The reliability of storage media is deteriorating due to technology scaling. As cells shrink, detecting signal over noise becomes harder. In addition, as cells get closer to each other, disturbance errors between neighboring cells are observed, and can even break memory isolation between VMs in the cloud. As more bits are packed onto a flash cell, going from single-level flash cells (SLC) to denser MLC and TLC, the voltage differences between the levels shrinks and flash becomes less reliable. Furthermore, the raw bit error rates (RBER) of SSDs in the field can be one order of magnitude greater than what was predicted in lab tests. These trends suggest that much stronger error-correcting capabilities will be needed in the near future. This is not easy, as ECC decoders already require about 0.5M gates to keep up with the throughput of NAND flash. Increasing the codeword length is not a solution either, as the decoder complexity increases more than linearly with the codeword length. In short, pushing computation below the flash controller would require a much higher transistor and power investment for faster ECC decoding than what the compute logic itself would use! More radical approaches to error detection and correction that transfer part of the work to software are needed.
The data management community is starting to pay more attention at how data corruption can be detected in software. A paper that will be presented next month in the annual SIGMOD conference presents a software error detection mechanism that is tailored for in-memory column stores. Error detection is buffered by a data hardening step that encodes the data to make corruption detectable and a data softening step that decodes the data but leaves them vulnerable to corruption. The solution adopts arithmetic coding as a software-based error coding scheme which requires an integer multiplication for data hardening and an integer division for data softening. The appealing feature of arithmetic codes is that they give the database system the ability to directly work on the encoded data representation during query processing. For example, because multiplication is distributive, encoded data can be added directly to compute the encoded sum instead of performing a costly “decode, add, re-encode” sequence in every addition. In essence, arithmetic coding allows for computation to be done before error detection for common numerical operations.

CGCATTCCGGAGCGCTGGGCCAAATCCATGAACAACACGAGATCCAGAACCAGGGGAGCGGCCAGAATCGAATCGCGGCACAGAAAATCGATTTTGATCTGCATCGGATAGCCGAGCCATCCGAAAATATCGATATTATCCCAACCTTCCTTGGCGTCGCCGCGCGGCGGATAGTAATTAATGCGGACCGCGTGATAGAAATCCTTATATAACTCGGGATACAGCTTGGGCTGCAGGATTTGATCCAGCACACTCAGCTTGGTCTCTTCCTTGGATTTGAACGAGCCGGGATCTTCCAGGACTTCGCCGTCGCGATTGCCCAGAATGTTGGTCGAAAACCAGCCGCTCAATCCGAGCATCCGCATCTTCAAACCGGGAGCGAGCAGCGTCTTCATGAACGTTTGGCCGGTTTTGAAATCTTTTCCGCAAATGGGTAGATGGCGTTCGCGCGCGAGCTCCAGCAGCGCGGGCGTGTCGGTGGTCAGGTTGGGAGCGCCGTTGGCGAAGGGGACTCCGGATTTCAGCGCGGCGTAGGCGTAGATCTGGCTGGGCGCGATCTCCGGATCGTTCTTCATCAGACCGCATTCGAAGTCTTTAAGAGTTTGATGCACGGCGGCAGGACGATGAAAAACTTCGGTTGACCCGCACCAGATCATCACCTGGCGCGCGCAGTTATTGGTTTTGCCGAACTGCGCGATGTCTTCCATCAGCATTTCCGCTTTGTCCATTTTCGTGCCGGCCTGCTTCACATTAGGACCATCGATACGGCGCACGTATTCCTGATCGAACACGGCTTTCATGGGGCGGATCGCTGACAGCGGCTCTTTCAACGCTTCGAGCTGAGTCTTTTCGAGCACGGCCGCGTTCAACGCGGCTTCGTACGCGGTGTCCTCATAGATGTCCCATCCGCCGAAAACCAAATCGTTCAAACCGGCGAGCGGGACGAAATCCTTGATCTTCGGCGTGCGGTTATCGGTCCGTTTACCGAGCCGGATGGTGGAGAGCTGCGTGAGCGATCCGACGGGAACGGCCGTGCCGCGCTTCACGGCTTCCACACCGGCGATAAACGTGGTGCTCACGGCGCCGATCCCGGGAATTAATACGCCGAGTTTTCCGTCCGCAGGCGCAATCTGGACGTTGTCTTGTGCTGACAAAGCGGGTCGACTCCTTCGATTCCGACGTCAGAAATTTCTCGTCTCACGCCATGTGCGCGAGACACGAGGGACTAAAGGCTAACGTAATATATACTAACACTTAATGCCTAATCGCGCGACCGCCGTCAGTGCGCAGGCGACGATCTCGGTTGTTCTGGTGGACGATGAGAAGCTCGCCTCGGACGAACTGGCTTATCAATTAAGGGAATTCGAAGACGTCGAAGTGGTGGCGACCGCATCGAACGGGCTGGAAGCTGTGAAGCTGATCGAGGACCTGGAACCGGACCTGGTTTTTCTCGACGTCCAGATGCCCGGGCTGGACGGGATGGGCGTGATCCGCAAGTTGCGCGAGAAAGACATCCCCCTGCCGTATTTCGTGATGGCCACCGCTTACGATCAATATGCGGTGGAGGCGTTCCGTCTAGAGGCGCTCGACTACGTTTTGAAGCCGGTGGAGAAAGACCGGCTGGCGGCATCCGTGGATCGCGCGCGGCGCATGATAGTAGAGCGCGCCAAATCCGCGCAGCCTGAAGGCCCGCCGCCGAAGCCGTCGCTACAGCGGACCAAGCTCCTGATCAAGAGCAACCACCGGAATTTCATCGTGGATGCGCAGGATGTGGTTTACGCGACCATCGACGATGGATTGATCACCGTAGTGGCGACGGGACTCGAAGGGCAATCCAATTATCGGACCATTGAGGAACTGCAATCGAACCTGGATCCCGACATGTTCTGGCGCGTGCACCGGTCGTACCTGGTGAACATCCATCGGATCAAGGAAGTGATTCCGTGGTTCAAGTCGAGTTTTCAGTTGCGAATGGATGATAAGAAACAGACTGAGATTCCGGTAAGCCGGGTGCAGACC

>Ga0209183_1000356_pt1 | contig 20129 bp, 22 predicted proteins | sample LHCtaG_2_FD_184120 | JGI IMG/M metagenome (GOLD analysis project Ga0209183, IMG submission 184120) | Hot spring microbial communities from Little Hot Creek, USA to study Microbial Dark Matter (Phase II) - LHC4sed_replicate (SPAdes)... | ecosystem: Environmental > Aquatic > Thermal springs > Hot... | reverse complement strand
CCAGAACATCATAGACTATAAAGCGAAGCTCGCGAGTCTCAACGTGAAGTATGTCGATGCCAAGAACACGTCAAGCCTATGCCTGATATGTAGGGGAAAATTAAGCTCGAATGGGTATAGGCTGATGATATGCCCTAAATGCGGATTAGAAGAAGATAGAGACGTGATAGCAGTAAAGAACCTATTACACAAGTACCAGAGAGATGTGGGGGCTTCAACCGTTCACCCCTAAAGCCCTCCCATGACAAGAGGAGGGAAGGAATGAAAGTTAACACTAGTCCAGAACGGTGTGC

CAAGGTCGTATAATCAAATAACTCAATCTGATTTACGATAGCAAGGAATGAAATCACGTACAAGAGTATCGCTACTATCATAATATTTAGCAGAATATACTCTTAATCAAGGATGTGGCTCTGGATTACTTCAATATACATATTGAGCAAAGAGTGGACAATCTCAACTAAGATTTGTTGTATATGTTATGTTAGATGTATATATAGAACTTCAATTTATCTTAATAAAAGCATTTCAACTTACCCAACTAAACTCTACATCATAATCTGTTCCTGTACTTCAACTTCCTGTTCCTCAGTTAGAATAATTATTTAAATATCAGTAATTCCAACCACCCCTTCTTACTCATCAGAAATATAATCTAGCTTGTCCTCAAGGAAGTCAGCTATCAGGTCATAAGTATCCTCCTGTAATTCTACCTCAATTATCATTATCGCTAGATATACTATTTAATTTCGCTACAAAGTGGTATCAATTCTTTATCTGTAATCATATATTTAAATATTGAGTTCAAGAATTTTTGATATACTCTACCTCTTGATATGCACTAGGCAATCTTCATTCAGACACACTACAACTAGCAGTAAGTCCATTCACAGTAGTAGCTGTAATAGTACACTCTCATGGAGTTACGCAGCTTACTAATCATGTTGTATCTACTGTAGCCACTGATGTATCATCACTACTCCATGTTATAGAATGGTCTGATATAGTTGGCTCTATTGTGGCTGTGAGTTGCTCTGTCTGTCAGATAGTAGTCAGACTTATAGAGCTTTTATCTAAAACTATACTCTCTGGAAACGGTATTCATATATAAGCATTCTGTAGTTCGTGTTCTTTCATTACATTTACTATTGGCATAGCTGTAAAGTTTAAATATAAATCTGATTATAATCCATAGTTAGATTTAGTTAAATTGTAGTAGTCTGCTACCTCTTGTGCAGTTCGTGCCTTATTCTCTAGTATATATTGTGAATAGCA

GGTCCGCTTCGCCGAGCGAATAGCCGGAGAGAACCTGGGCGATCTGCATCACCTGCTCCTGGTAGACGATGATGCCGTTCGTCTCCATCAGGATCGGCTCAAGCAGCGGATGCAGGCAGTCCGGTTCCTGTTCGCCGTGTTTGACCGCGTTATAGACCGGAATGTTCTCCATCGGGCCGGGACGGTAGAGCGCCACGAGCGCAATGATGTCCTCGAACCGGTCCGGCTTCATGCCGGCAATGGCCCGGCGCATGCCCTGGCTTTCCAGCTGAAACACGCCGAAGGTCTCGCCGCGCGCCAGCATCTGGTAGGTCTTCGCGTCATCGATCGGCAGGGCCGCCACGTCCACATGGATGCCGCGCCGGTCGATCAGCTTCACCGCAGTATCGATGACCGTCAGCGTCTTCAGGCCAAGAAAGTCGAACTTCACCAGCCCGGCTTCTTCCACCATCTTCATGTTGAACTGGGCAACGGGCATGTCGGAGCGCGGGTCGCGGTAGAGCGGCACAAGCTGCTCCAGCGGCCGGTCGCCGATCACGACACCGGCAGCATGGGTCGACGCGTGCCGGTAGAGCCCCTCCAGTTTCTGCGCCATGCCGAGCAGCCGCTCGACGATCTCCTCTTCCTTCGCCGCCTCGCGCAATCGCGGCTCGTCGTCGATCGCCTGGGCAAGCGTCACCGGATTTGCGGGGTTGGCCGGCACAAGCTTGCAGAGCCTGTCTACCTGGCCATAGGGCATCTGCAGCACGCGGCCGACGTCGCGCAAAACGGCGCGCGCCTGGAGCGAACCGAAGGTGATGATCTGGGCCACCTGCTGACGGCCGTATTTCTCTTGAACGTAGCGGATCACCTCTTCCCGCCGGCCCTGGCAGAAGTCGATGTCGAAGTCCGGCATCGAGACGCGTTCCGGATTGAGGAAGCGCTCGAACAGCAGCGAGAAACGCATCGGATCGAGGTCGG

Challenges and opportunities for error correction
Long BCH or low-density parity-check (LDPC) codes are typical choices for error-correcting codes in SSDs due to their good error-correcting performance and relatively low implementation complexity. Nevertheless, it is very difficult for such decoders to reach a throughput of 30 GB/sec or higher, as needed for in-flash computing. Adopting shorter codes seems essential to reduce the decoding complexity and latency. One could develop decoding strategies that are hierarchical, with lower levels done in hardware to correct simple errors involving a few bits, and higher levels done in software to catch infrequent multi-bit errors. In addition, the ability to only decode parts of a page would be powerful if combined with knowledge of the access pattern and the query intent.
Things get more interesting if one considers when is the most appropriate time to check for data corruption when processing a complex query. Database systems internally convert a SQL query into a query plan that describes the exact sequence of relational operations (such as project, filter, join or aggregate) that will be performed by the database system to answer the query. Data encoding and decoding can be considered as additional operations whose placement will be optimized automatically: before a query is executed, the database system perform a cost-based analysis to instruct the hardware whether it is better to check for data corruption before, during or after an expensive operation such as a join. Developing error-correcting strategies that jointly optimize the decoder hardware implementation with the database content and query workload is a promising open problem.
About the author: Spyros Blanas is an Assistant Professor in the Department of Computer Science and Engineering at The Ohio State University. His research interest is high performance database systems. Xinmiao Zhang and Radu Teodoerscu contributed to the development of the ideas in this post.
Disclaimer: These posts are written by individual contributors to share their thoughts on the Computer Architecture Today blog for the benefit of the community. Any views or opinions represented in this blog are personal, belong solely to the blog author and do not represent those of ACM SIGARCH or its parent organization, ACM.